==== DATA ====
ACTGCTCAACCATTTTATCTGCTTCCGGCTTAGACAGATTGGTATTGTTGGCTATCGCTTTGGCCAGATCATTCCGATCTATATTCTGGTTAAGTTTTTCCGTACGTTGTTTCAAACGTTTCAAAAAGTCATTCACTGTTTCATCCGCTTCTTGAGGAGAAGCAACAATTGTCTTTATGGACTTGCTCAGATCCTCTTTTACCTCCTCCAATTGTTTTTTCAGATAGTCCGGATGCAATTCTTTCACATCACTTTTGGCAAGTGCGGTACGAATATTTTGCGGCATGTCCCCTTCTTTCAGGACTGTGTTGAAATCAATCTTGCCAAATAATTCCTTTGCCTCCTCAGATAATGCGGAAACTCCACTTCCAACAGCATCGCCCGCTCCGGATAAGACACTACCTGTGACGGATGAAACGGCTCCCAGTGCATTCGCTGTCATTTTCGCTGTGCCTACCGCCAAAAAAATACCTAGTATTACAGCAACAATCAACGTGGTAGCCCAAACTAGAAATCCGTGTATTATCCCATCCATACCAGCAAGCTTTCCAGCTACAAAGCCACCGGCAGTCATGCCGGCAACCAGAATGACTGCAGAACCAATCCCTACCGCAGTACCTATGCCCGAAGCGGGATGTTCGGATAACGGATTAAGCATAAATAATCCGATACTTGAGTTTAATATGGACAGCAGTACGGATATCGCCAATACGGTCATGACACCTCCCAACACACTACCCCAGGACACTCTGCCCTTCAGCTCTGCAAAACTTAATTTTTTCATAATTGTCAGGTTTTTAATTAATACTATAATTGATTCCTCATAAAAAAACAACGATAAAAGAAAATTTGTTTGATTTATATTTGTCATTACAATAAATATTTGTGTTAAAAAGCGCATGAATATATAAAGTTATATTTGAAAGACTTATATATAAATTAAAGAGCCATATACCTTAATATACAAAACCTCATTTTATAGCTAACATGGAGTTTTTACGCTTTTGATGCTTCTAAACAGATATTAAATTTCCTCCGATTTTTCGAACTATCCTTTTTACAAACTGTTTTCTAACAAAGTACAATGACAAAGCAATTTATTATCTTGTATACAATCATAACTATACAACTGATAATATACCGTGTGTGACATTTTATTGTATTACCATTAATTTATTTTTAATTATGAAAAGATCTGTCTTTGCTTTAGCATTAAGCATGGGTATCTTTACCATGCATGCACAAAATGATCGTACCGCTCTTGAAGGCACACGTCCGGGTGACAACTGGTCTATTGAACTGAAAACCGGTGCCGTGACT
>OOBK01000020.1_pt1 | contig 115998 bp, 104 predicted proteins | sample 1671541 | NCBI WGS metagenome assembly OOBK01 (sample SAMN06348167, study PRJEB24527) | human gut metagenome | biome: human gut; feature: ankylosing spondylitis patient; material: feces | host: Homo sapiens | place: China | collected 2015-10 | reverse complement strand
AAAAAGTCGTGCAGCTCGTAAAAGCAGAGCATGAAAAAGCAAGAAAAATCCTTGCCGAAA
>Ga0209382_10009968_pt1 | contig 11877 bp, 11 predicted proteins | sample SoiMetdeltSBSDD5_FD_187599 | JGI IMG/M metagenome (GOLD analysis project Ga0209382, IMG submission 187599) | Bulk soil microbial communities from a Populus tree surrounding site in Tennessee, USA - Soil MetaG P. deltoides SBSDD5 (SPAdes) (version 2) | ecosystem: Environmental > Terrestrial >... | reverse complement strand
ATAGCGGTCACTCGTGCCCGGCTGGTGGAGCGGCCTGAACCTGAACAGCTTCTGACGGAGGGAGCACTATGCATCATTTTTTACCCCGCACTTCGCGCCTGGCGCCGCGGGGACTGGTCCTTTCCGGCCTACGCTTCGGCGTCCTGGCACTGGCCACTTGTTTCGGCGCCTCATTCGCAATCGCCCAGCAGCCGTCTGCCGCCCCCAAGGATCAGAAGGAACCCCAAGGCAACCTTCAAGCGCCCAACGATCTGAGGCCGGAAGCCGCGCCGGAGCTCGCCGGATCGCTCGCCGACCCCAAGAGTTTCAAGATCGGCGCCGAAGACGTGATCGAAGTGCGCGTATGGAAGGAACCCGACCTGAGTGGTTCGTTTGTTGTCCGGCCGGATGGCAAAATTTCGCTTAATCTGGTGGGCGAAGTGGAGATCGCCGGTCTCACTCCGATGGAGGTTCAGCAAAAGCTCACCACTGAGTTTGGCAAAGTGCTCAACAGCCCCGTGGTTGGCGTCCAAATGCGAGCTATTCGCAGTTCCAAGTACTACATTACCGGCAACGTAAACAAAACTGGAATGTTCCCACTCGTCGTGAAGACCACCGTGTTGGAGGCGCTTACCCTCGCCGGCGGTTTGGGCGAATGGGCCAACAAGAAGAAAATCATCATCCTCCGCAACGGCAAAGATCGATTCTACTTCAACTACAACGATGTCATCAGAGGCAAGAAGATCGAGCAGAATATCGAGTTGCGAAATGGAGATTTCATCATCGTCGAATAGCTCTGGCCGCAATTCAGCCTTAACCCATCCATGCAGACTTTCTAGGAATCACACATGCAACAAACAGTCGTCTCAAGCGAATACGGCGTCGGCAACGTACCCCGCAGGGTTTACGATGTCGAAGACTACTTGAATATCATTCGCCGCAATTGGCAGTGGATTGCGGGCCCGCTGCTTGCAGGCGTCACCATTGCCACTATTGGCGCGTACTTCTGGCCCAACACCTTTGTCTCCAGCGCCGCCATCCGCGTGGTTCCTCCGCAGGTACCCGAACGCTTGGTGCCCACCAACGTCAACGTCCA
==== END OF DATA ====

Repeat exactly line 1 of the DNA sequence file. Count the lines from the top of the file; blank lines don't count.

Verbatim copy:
ACTGCTCAACCATTTTATCTGCTTCCGGCTTAGACAGATTGGTATTGTTGGCTATCGCTTTGGCCAGATCATTCCGATCTATATTCTGGTTAAGTTTTTCCGTACGTTGTTTCAAACGTTTCAAAAAGTCATTCACTGTTTCATCCGCTTCTTGAGGAGAAGCAACAATTGTCTTTATGGACTTGCTCAGATCCTCTTTTACCTCCTCCAATTGTTTTTTCAGATAGTCCGGATGCAATTCTTTCACATCACTTTTGGCAAGTGCGGTACGAATATTTTGCGGCATGTCCCCTTCTTTCAGGACTGTGTTGAAATCAATCTTGCCAAATAATTCCTTTGCCTCCTCAGATAATGCGGAAACTCCACTTCCAACAGCATCGCCCGCTCCGGATAAGACACTACCTGTGACGGATGAAACGGCTCCCAGTGCATTCGCTGTCATTTTCGCTGTGCCTACCGCCAAAAAAATACCTAGTATTACAGCAACAATCAACGTGGTAGCCCAAACTAGAAATCCGTGTATTATCCCATCCATACCAGCAAGCTTTCCAGCTACAAAGCCACCGGCAGTCATGCCGGCAACCAGAATGACTGCAGAACCAATCCCTACCGCAGTACCTATGCCCGAAGCGGGATGTTCGGATAACGGATTAAGCATAAATAATCCGATACTTGAGTTTAATATGGACAGCAGTACGGATATCGCCAATACGGTCATGACACCTCCCAACACACTACCCCAGGACACTCTGCCCTTCAGCTCTGCAAAACTTAATTTTTTCATAATTGTCAGGTTTTTAATTAATACTATAATTGATTCCTCATAAAAAAACAACGATAAAAGAAAATTTGTTTGATTTATATTTGTCATTACAATAAATATTTGTGTTAAAAAGCGCATGAATATATAAAGTTATATTTGAAAGACTTATATATAAATTAAAGAGCCATATACCTTAATATACAAAACCTCATTTTATAGCTAACATGGAGTTTTTACGCTTTTGATGCTTCTAAACAGATATTAAATTTCCTCCGATTTTTCGAACTATCCTTTTTACAAACTGTTTTCTAACAAAGTACAATGACAAAGCAATTTATTATCTTGTATACAATCATAACTATACAACTGATAATATACCGTGTGTGACATTTTATTGTATTACCATTAATTTATTTTTAATTATGAAAAGATCTGTCTTTGCTTTAGCATTAAGCATGGGTATCTTTACCATGCATGCACAAAATGATCGTACCGCTCTTGAAGGCACACGTCCGGGTGACAACTGGTCTATTGAACTGAAAACCGGTGCCGTGACT